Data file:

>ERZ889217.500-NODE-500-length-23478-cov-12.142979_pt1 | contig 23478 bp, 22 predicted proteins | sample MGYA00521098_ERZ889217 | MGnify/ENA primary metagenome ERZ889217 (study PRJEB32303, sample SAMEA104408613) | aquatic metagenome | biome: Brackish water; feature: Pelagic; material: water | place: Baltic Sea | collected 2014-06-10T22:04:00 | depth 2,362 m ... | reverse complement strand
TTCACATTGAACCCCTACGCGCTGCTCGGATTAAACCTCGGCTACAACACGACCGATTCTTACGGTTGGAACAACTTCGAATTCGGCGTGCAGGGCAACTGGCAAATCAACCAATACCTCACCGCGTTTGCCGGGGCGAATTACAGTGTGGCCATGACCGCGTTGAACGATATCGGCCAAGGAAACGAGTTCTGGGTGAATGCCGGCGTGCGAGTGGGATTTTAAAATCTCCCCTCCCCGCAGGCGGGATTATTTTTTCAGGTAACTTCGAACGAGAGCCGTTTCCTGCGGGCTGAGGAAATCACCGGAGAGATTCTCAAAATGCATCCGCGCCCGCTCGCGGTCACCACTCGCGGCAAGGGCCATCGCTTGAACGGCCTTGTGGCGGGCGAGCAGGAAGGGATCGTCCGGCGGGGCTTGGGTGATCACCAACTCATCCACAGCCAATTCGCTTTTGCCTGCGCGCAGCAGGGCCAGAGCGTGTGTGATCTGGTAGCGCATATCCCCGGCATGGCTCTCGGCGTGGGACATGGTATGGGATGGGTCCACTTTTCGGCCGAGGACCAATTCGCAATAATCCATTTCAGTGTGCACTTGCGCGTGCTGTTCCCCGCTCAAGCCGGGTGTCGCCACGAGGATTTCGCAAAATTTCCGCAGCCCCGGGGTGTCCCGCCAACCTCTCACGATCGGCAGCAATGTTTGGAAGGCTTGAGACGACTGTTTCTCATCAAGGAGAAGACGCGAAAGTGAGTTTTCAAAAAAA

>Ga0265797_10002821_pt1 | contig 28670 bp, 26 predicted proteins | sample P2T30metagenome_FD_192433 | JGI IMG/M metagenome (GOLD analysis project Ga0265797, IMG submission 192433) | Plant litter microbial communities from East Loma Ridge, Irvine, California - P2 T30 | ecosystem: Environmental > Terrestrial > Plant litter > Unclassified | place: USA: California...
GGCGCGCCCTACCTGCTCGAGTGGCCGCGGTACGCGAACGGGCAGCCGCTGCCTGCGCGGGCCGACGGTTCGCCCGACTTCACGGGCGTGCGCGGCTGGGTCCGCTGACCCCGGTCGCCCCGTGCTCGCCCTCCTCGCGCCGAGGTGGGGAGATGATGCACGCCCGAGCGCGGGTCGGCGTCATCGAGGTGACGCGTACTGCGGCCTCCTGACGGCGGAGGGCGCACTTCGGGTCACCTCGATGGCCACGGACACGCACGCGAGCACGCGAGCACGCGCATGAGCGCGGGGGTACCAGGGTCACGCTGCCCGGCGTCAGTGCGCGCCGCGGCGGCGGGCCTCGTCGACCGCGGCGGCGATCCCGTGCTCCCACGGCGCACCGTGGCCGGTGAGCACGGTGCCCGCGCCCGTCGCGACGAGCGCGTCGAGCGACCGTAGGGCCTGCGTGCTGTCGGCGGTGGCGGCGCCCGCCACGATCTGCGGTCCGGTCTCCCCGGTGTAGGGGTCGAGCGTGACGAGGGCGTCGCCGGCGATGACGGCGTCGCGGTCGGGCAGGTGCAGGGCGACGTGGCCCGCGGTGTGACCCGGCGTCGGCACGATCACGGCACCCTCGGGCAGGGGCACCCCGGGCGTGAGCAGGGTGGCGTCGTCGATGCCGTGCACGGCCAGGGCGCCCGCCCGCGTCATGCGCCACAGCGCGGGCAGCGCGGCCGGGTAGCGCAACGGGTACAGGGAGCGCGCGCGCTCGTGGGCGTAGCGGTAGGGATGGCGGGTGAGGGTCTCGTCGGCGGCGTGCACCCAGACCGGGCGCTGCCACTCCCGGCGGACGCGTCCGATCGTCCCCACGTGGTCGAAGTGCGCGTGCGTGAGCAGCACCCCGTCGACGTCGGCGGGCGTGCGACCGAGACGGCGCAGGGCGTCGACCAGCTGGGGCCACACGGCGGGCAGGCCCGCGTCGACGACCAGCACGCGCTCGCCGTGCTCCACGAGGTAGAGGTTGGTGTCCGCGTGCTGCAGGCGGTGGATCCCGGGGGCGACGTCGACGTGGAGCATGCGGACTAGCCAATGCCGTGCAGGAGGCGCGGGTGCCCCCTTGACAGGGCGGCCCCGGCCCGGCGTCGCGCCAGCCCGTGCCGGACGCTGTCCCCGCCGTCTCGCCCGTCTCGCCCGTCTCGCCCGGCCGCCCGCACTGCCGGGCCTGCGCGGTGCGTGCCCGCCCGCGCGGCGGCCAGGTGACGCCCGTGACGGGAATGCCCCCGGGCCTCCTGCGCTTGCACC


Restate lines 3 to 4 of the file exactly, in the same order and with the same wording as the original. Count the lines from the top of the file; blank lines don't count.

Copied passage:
>Ga0265797_10002821_pt1 | contig 28670 bp, 26 predicted proteins | sample P2T30metagenome_FD_192433 | JGI IMG/M metagenome (GOLD analysis project Ga0265797, IMG submission 192433) | Plant litter microbial communities from East Loma Ridge, Irvine, California - P2 T30 | ecosystem: Environmental > Terrestrial > Plant litter > Unclassified | place: USA: California...
GGCGCGCCCTACCTGCTCGAGTGGCCGCGGTACGCGAACGGGCAGCCGCTGCCTGCGCGGGCCGACGGTTCGCCCGACTTCACGGGCGTGCGCGGCTGGGTCCGCTGACCCCGGTCGCCCCGTGCTCGCCCTCCTCGCGCCGAGGTGGGGAGATGATGCACGCCCGAGCGCGGGTCGGCGTCATCGAGGTGACGCGTACTGCGGCCTCCTGACGGCGGAGGGCGCACTTCGGGTCACCTCGATGGCCACGGACACGCACGCGAGCACGCGAGCACGCGCATGAGCGCGGGGGTACCAGGGTCACGCTGCCCGGCGTCAGTGCGCGCCGCGGCGGCGGGCCTCGTCGACCGCGGCGGCGATCCCGTGCTCCCACGGCGCACCGTGGCCGGTGAGCACGGTGCCCGCGCCCGTCGCGACGAGCGCGTCGAGCGACCGTAGGGCCTGCGTGCTGTCGGCGGTGGCGGCGCCCGCCACGATCTGCGGTCCGGTCTCCCCGGTGTAGGGGTCGAGCGTGACGAGGGCGTCGCCGGCGATGACGGCGTCGCGGTCGGGCAGGTGCAGGGCGACGTGGCCCGCGGTGTGACCCGGCGTCGGCACGATCACGGCACCCTCGGGCAGGGGCACCCCGGGCGTGAGCAGGGTGGCGTCGTCGATGCCGTGCACGGCCAGGGCGCCCGCCCGCGTCATGCGCCACAGCGCGGGCAGCGCGGCCGGGTAGCGCAACGGGTACAGGGAGCGCGCGCGCTCGTGGGCGTAGCGGTAGGGATGGCGGGTGAGGGTCTCGTCGGCGGCGTGCACCCAGACCGGGCGCTGCCACTCCCGGCGGACGCGTCCGATCGTCCCCACGTGGTCGAAGTGCGCGTGCGTGAGCAGCACCCCGTCGACGTCGGCGGGCGTGCGACCGAGACGGCGCAGGGCGTCGACCAGCTGGGGCCACACGGCGGGCAGGCCCGCGTCGACGACCAGCACGCGCTCGCCGTGCTCCACGAGGTAGAGGTTGGTGTCCGCGTGCTGCAGGCGGTGGATCCCGGGGGCGACGTCGACGTGGAGCATGCGGACTAGCCAATGCCGTGCAGGAGGCGCGGGTGCCCCCTTGACAGGGCGGCCCCGGCCCGGCGTCGCGCCAGCCCGTGCCGGACGCTGTCCCCGCCGTCTCGCCCGTCTCGCCCGTCTCGCCCGGCCGCCCGCACTGCCGGGCCTGCGCGGTGCGTGCCCGCCCGCGCGGCGGCCAGGTGACGCCCGTGACGGGAATGCCCCCGGGCCTCCTGCGCTTGCACC